Tag Archives: Majestic Pictures

The Sin of Nora Moran (1933, Phil Goldstone)

It’s hard to have worse written characters than dialogue. Like, how can character motivation be worse than what the characters speak to show their motivation.

The Sin of Nora Moran shows what it’s like to have worse characterizations than dialogue. It’s not pretty. What’s sort of frustrating is the occasional bursts of interest. They seem to be accidential or just further attempts at manipulating the audience while not providing the actors any possible explanation for their motivations. Because Sin of Nora Moran turns out to be all about its reveal.

And not the reveal it promises from the first few minutes or from the title. It has a second big reveal, which negates the first big reveal, but also casts a shadow back on the entire film. Sure, it’s only an hour and change, but it’s a long shadow. Or, more aptly, it’s one of the terrible filters director Goldstone and editor Otis Garrett use to show characters suffering internal turmoil. The performance and the narration (and the performance of the narration) isn’t enough. Nora Moran has to cloud everything over to make sure audience gets it.

But it doesn’t matter, because there’s nothing to get because the whole thing’s based on a twist and none of the characters seem aware of that twist. And they really, really, really should be aware of the twist. And, no, Bruce Willis isn’t a ghost. If only.

Here’s the movie. Governor’s wife Claire Du Brey confronts her brother, Alan Dinehart, about her husband having an affair. Dinehart is a political fixer; they’re both blue bloods, the husband (Paul Cavanagh) isn’t, but they both fund Cavanagh for their own ambitions. W. Maxwell Goodhue and Frances Hyland’s script falls over itself to remind the viewer Du Brey is an evil rich woman who shouldn’t be upset Cavanagh’s stepping out.

Of course, Cavanagh doesn’t tell his girlfriend he’s married, which should be a thing but isn’t. Zita Johann is the girlfriend. She’s Nora Moran. Is her sin having the affair with Cavanagh? No. Is her sin killing the man who raped her (John Miljan)? No. Is her sin covering up the murder with Dinehart’s help? No.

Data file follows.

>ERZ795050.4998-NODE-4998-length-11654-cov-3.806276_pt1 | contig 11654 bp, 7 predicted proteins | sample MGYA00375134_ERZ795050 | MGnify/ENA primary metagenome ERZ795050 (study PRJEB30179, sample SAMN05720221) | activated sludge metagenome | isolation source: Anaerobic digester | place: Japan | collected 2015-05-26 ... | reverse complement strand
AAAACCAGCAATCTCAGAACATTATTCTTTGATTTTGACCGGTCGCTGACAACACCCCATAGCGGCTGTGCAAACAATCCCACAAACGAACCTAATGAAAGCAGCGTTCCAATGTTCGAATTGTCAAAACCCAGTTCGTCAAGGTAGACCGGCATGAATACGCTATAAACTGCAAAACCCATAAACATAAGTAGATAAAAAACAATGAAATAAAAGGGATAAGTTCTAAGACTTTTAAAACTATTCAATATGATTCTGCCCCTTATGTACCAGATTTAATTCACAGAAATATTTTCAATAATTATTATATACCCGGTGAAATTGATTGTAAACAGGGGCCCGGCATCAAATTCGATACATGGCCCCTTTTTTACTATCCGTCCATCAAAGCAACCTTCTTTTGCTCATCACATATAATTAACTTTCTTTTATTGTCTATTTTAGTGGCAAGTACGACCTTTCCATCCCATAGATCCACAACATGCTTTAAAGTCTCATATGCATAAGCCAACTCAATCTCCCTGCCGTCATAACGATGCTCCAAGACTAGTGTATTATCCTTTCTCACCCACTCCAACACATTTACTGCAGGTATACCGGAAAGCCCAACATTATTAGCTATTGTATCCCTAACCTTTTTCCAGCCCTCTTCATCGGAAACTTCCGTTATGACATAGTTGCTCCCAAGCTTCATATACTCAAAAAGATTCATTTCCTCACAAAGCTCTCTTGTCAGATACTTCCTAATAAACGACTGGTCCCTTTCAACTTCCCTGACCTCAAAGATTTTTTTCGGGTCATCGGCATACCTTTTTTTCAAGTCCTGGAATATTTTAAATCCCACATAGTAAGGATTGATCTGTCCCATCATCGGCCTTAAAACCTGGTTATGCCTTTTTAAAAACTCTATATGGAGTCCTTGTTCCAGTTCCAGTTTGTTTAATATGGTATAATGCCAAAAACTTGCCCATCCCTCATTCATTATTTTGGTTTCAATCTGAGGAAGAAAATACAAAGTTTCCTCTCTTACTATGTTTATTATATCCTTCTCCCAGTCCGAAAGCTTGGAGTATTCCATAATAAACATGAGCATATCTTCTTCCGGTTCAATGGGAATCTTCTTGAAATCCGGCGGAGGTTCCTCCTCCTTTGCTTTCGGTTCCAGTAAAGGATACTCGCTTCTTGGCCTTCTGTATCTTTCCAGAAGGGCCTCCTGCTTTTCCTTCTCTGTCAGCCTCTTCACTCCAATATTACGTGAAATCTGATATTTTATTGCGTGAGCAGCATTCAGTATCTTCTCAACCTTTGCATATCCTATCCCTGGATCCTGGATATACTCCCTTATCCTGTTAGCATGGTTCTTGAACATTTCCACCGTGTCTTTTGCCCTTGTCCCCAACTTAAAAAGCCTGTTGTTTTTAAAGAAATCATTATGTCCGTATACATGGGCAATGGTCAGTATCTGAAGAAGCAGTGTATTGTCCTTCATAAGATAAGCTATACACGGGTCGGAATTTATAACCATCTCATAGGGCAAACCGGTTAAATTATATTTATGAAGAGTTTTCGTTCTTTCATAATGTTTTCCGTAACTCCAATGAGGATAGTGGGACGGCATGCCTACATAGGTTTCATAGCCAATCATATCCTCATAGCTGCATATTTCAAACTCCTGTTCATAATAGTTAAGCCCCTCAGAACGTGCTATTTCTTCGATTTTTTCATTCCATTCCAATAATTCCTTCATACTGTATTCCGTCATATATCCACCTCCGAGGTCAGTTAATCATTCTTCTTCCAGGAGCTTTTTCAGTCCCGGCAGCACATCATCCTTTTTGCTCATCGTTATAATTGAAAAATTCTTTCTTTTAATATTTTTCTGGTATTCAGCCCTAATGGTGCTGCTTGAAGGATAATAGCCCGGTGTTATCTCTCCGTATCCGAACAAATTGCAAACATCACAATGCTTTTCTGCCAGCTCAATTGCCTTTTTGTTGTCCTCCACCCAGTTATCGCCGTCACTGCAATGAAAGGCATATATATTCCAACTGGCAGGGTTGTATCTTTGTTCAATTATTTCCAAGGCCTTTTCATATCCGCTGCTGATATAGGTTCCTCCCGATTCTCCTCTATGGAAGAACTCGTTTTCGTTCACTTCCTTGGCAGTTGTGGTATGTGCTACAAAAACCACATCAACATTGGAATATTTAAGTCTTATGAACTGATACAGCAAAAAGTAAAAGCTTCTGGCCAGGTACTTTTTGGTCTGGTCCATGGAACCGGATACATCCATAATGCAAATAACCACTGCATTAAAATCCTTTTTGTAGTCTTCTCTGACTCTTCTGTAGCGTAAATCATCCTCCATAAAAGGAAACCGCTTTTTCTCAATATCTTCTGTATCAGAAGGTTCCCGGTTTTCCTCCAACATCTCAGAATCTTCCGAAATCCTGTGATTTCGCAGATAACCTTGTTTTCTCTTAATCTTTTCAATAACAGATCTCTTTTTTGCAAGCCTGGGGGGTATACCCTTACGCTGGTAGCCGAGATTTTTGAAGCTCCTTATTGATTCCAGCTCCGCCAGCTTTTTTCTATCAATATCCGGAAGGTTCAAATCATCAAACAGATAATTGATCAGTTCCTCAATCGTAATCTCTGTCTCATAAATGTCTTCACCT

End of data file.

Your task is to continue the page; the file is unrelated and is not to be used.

Sorry. I got distracted. So Dinehart tells Du Brey the story of Johann. He starts it with the revelation Johann is dead; she was executed for that murder she committed. It takes a while for victim reveal, but it’s sort of obvious. There aren’t very many characters in Sin of Nora Moran. It’s low budget. The filmmakers do a lot to try to draw attention away from those budget issues, but Gladstone’s direction of the actors is so bad and the script is so thin… well, it’s hard not to long for the stock footage montages when compared to the unrewarding narrative.

Because Nora Moran never delivers on anything. Dinehart’s narrating the story, but then it goes into Johann on the night of the execution doped up and remembering what got her there. What could be awesome layered narrative is instead muddled crap; Goodhue and Hyland’s script isn’t there; Gladstone’s direction isn’t there. Johann’s even aware she’s in the memory and able to change minor details–like she’s free to break from the scene to comment on it–which the film later forgets. Nora Moran seems like it had some behind the scenes disasters, anything to explain the slapdash narrative, but apparently not.

The overbearing music from Heinz Roemheld doesn’t help things, though I think it quiets down after a while. It’s sort of a blur. The music probably settles once Garrett starts with the filters. The movie always has bad swipes, but they’re nothing compared to that nonsensical filter the second half.

The acting is uniformly unimpressive. Zohann, Dinehart, and Du Brey come out best, but Zohann’s material is terrible and Dinehart and Du Brey are both fairly bad through the entire first act. It’s when they’ve got the most to do. They’re better at sitting around talking about the movie’s plot than acting it out.

Paul Cavanagh makes very little impression until he makes a lot of impression and it’s a bad one. He gets the big final acting scene and he’s lousy. It’s not his fault–the direction’s bad, the writing’s bad–but he’s still lousy.

Miljan’s barely in it, which is fine. He plays a drunken rapist. His performance is adequate, but his presence unpleasant.